Developmental Thinking illuminates your couples’ problems, since the problems are predictably based on…
- How long partners have been together
- The developmental stage of relationship
- Arrested development
- The chronic triggering of trauma that has gone un-repaired
Strong leadership is essential. And what does that mean?
- You know where to go.
- You manage sessions so they don’t get out of control.
- You step in and take charge.
- You insist they stop rehashing the ﬁght of the week without a clear direction.
Perhaps the most important benefit of Developmental Thinking is this:
You make an enormous difference in people’s lives.
I participated in a panel discussion on “Lies and Deception” with Stan Tatkin, PsyD, MFT, and Ari Tuckman, PsyD, CST
I highlighted 4 types of conflict avoiding lies:
- Lies of omission
- Finessing the topic; when partners fear that the truth will cause a fight, they avoid and shy away from difficult topics
- Lies to self that some things – even important ones – don’t matter
- Hiding relevant details of a crucial situation when asked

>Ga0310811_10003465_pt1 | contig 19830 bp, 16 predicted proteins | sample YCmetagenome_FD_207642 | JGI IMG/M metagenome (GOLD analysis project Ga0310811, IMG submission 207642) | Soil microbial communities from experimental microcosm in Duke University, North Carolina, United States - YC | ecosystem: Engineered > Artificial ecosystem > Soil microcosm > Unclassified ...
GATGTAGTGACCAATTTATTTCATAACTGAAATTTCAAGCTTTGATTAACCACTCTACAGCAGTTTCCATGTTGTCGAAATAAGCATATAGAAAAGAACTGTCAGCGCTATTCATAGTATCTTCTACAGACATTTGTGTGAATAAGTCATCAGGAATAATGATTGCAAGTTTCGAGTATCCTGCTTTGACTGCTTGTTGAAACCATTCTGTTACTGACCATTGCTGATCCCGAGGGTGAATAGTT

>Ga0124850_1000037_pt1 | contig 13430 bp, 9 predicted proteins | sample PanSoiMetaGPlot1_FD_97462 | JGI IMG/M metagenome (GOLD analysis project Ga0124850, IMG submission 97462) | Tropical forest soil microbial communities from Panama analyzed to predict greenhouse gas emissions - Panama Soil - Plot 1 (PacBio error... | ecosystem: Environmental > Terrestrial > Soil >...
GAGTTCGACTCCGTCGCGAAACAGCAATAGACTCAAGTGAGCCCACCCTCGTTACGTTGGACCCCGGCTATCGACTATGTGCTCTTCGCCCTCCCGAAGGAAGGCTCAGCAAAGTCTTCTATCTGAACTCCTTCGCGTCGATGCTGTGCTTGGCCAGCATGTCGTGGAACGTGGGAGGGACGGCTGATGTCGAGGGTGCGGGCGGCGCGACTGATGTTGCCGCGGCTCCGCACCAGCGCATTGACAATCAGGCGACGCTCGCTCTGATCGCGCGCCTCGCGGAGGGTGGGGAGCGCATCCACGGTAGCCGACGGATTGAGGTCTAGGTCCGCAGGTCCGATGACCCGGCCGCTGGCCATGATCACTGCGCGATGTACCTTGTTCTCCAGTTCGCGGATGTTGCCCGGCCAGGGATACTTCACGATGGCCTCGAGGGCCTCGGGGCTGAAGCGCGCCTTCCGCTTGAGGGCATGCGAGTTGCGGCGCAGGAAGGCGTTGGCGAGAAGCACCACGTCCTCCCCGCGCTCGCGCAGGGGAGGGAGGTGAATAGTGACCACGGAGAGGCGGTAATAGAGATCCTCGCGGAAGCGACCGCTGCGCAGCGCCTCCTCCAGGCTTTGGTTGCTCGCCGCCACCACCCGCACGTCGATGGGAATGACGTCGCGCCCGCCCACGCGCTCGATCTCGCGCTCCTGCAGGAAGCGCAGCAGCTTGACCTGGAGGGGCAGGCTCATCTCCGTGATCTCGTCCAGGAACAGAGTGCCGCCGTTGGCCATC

Tammy Nelson, PhD gave a workshop on “The Future of Sex; What’s New?”
Sex is naturally a hot topic and this workshop was no exception. Here are a few memorable facts from the session.
Consensual non monogamy (CNM) is about as common as owning a cat. Research shows that 4 – 5% of Americans are involved in this type of arrangement at any given time and about one in five has engaged in some form of CNM in their lifetime. In other words, these relationships are more common than you likely think, and therapists need to know about working with CNM couples.
Skoliosexuality, sometimes spelled scoliosexuality, is the attraction to people who are transgender or nonbinary. This was a new term for me, and a reminder of the importance of always learning about ever changing cultural norms – and variations from the familiar.
Robosexuality, is on the rise. This is the term for mutual attraction or sexual relations between humans and robots, and oftentimes involves humans and robots of the same gender.
Gatebox, in Japan, is a communication device for living with virtual characters, including holographic, anime assistants and wives. A recent new product recognized as a solution for male loneliness sold out quickly.